How we proceed

Firstly, the glass objects from the former territory of Schwarzburg (i.e. the holdings of the Schwarzburg residences at Sondershausen, Rudolstadt and Arnstadt) are identified and recorded. Included among these are architectural glass objects such as window panes in dwellings, princely residences and ecclesiastical buildings. At the same time, glass objects are of interest if they were produced in the area, exported from there and can now be found elsewhere.

Meanwhile, archives and literary sources are used to a) reconstruct the activities of the Schwarzburg glassworks, b) investigate the origins of the raw materials and of the agents involved in glass production (families, migration and settlement of experts), c) investigate the local, regional, translocal and transnational markets as well as intermediaries and agents and d) reconstruct the object practices in castles, churches, residential buildings or pharmacies.

Abb.: Die Glashütte im 16. Jahrhundert. Georgius Agricola, De re metallica [BergwerckBuch] (…), Basel 1621 (zuerst 1557), Kapitel XII, S. 504, unter:

What is Glass?

In the early modern period, the term “glass” was used to describe a range of lustrous materials, but in particular “ein[en] aus Sand oder Kieseln mit einem Alkali und Salz zusammen geschmelzte[n] durchsichtige[n] glänzende[n] Körper” (a transparent lustrous body fused together from sand or pebbles with alkali and salt; Krünitz, Oeconomischen Encyclopädie, 1779, vol. 18, 581).

Glass existed in different qualities and colours: “Das Glas ist, seiner Güte und dem Ansehen nach (…) von einander unterschieden. Das beste unter allen ist das Krystall= und Spiegelglas; nächst diesem folgt das weiße oder Kreiden=Glas, welches reiner, heller, durchsichtiger, und also auch besser ist, als das ordinäre Glas, welches man auch gemeines oder klares Glas, und wenn solches, [welches] in dem thüringer Walde, geschmelzet wird, eine grüne Farbe hat, grünes Glas nennet. Hierauf folgt das halbdurchsichtige Glas, und das dunkle Glas; welche beyde letztere Gattungen, wenn sie in das Schwarze fallen, schwarzes Glas heißen” (Glass is distinguished from one another by its quality and prestige (...). The best of all is crystall= and mirror glass; next to it follows the white or chalk=glass, which is purer, brighter, more transparent, and thus also better than the ordinary glass, which is also common or clear glass. If it is melted in the Thuringian Forest, it has a green colour and is called green glass. Then follows the semi-transparent glass and the dark glass; in the latter case, if it verges on the black, it is called black glass; Krünitz, Oeconomischen Encyclopädie, 1779, vol. 18, 586).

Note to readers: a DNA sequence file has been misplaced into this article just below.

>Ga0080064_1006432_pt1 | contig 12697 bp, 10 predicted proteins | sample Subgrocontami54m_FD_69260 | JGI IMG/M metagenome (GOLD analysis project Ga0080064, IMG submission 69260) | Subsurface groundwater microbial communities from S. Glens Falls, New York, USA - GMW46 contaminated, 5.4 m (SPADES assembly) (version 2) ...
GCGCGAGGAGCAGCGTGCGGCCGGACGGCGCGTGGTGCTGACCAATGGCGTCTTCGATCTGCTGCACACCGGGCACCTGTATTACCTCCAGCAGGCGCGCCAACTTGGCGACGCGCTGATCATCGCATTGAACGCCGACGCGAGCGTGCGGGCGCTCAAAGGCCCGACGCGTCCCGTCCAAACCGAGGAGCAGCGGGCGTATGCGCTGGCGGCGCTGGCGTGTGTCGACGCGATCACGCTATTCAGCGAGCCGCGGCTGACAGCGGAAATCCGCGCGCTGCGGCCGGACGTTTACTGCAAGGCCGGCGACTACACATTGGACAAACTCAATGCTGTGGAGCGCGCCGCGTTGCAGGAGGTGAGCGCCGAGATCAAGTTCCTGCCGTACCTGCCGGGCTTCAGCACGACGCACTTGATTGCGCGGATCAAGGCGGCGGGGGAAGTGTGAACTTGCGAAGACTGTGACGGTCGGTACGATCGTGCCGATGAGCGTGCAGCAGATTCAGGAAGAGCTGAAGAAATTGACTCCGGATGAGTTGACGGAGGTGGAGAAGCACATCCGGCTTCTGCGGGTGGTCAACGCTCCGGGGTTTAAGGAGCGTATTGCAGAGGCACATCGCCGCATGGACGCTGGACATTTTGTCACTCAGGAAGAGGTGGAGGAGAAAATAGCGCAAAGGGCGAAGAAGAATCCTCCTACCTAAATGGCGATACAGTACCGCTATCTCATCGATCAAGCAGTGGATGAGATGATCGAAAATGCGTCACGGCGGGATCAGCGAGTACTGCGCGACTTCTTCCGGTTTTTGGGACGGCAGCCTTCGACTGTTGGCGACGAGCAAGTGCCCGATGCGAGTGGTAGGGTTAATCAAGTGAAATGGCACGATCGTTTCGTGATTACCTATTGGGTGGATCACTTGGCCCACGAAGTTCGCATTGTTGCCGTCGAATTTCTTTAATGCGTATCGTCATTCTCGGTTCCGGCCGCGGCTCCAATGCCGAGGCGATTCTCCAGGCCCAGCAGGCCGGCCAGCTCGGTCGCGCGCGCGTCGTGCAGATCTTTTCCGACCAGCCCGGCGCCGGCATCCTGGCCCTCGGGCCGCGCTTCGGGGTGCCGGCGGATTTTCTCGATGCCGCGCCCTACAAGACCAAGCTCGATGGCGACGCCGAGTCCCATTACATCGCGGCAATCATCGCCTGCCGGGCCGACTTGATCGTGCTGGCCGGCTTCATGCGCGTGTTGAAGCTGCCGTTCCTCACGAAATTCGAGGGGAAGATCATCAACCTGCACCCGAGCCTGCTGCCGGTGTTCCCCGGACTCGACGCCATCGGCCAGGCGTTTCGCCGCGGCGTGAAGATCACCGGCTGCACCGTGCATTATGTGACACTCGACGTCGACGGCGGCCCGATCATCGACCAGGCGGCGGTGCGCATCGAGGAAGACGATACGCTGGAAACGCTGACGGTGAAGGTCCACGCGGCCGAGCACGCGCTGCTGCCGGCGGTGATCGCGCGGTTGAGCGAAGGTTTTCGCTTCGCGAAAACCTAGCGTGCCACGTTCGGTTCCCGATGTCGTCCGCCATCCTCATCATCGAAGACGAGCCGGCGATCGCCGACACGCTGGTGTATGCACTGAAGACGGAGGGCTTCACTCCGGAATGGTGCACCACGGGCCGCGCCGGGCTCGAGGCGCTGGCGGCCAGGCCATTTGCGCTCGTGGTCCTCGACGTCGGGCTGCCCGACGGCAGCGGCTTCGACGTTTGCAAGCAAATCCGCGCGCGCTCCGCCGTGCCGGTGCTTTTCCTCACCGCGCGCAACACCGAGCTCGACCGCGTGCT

Glass was produced in so-called “glassworks” or “glass foundries” which consisted of several ovens arranged side by side and working at diverse temperatures (Fig.). These glassworks were mostly located in densely wooded areas, since they required large quantities of wood to fire the ovens and to produce the flux agent for wood ash or potash. The work in the glassworks was exhausting and dangerous due to fire, great heat and sharp glass shards. Occupational hazards frequently included cuts, burns and loss of sight.

Aims and Scopes

How extensive was the glass production? What was the use of glass in the petty state of Schwarzburg? Which areas of life did it concern? How were diverse glass objects used within the societal strata? What was the relationship between self-produced, local glass and imported glass objects? Did a European network exist back in 1600-1800 in the petty state of Schwarzburg? What is the aesthetic effect of glass ware? What is their significance as the result of material properties and what is the effect of glass in cultural memory?

From a scientific perspective, glass can today be defined in a range of ways: firstly, glass is the product of melting and solidifies without crystallization. Physical chemistry defines glass as a frozen, hypothermic liquid. Based on the material properties of glass, all substances that show a glass transition are glasses. Therefore glass has no melting point, but a so-called “softening range”. A further definition is provided by the atomic structure. Glasses are homogeneous and isotopic solids without long-range order but with order principles in the near and middle range of the atomic structure.

Generally, glass is understood as transparent, inorganic material. Industrial glass is mainly soda-lime silicate glass. It mainly consists of a mixture of sand, limestone and soda. These basic components have changed very little since the early modern period.